For more background, see Institutional Controls.
Institutional controls are required for this site.
This site requires ICs because a decision document, such as a Record of Decision, has documented some level of contamination and/or remedy component at the site that would restrict use of the site. These ICs are required to help ensure the site is used in an appropriate way and that activities at the site do not damage the cleanup components. These ICs will remain in place for as long as the contamination and/or cleanup components stay on site. The matrix below is a general summary of the restrictions at this site at the date of this report. The information in this matrix is a general description of the restrictions at the site only. The site contacts should be consulted if there are questions on the ICs for this site.
The following IC Instruments provide media-specific use restrictions that have been implemented by EPA for protecting human health, the environment and remedial engineering on this site. Instruments are documents used by EPA or other organizations to implement the use restrictions at a site. To know about other media-specific use restrictions that are planned but not implemented at this site, please contact the Regional Office using the Site Contact listed above. Note that where multiple entries occur, it will impact more than one pathway.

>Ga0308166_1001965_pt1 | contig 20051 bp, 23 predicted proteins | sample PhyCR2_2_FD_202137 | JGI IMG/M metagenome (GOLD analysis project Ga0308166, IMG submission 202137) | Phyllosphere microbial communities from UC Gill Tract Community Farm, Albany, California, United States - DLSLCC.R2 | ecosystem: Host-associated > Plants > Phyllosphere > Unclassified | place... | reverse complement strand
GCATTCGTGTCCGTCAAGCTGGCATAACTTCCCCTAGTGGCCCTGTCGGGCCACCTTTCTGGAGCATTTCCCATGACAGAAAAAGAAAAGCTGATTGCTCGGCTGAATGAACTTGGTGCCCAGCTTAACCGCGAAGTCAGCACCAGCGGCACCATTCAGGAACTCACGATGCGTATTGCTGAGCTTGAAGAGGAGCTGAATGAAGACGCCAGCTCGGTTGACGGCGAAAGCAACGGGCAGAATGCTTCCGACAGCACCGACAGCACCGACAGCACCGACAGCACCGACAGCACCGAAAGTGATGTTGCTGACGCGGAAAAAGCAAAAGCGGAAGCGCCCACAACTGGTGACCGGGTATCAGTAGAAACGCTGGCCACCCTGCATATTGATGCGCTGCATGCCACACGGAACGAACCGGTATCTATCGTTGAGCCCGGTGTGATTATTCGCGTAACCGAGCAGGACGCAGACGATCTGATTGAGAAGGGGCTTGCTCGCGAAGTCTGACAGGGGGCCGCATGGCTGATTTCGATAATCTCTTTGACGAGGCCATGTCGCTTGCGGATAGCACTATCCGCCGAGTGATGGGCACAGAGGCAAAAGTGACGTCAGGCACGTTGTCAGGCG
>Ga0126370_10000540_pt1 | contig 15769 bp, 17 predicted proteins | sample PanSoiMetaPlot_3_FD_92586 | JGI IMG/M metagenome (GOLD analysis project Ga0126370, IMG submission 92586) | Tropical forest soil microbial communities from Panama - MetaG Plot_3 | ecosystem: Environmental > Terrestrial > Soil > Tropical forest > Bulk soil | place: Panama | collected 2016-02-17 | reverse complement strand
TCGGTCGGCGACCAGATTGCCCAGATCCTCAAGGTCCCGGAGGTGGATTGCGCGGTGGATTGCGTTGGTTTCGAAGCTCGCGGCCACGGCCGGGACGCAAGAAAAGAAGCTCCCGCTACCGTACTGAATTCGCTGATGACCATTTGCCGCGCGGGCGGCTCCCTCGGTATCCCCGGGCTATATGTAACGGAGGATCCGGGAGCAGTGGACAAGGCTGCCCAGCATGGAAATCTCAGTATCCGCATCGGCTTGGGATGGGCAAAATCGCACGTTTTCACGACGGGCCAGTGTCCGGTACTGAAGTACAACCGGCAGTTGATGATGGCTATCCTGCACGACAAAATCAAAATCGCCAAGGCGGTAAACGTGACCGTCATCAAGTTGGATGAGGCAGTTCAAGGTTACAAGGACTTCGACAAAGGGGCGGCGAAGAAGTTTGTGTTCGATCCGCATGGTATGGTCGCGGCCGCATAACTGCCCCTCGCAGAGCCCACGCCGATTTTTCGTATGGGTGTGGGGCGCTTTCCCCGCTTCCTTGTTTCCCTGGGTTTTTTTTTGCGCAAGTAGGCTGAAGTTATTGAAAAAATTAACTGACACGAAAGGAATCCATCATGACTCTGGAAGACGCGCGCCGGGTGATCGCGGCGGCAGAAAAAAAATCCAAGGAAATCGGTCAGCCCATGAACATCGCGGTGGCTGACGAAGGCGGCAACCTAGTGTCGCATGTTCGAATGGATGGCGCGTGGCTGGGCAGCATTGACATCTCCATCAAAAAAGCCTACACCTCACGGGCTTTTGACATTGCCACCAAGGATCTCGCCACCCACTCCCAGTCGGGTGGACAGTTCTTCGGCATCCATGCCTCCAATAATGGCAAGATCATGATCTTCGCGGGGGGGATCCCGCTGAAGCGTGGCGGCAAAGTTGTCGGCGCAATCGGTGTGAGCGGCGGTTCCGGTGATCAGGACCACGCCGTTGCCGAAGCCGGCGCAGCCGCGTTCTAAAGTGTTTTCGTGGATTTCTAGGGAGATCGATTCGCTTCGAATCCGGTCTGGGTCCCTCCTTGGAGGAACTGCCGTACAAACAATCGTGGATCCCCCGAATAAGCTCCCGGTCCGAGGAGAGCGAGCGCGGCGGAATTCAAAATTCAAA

Click here for IC Instruments implemented for this site.
To contact EPA regarding Institutional Controls and/or activity and use limitations, please complete this form.
ICs are generally defined as administrative and legal tools that do not involve construction or physically changing the site. Common examples of ICs include site use and excavation restrictions put in place through State and local authorities like zoning, permits and easements. ICs are normally used when waste is left onsite and when there is a limit to the activities that can safely take place at the site (i.e., the site cannot support unlimited use and unrestricted exposure) and/or when cleanup components of the remedy remains onsite (e.g., landfill caps, pumping equipment or pipelines). Effective ICs help ensure that these sites can be returned to safe and beneficial use.
Disclaimer: This information is being provided by EPA as an informational tool to further assist the public in determining the types of restrictions that may be in place at National Priorities List sites being addressed by EPA under the Superfund program. In addition to the areas addressed by the institutional controls identified on this web site there may be other areas on the property that require restrictions on use of the property that are not captured in this EPA database. States and other entities may have implemented laws or restrictions applicable to this site. The information provided herein does not replace a title search or meet "All Appropriate Inquiry" requirements. U.S. EPA encourages users to review the Site files to obtain information regarding remedy components, containment systems and the land use for which cleanup standards were selected for these sites. More information and links can be found in the Institutional Control instrument collection of document, above, and the EPA regional offices may also be contacted.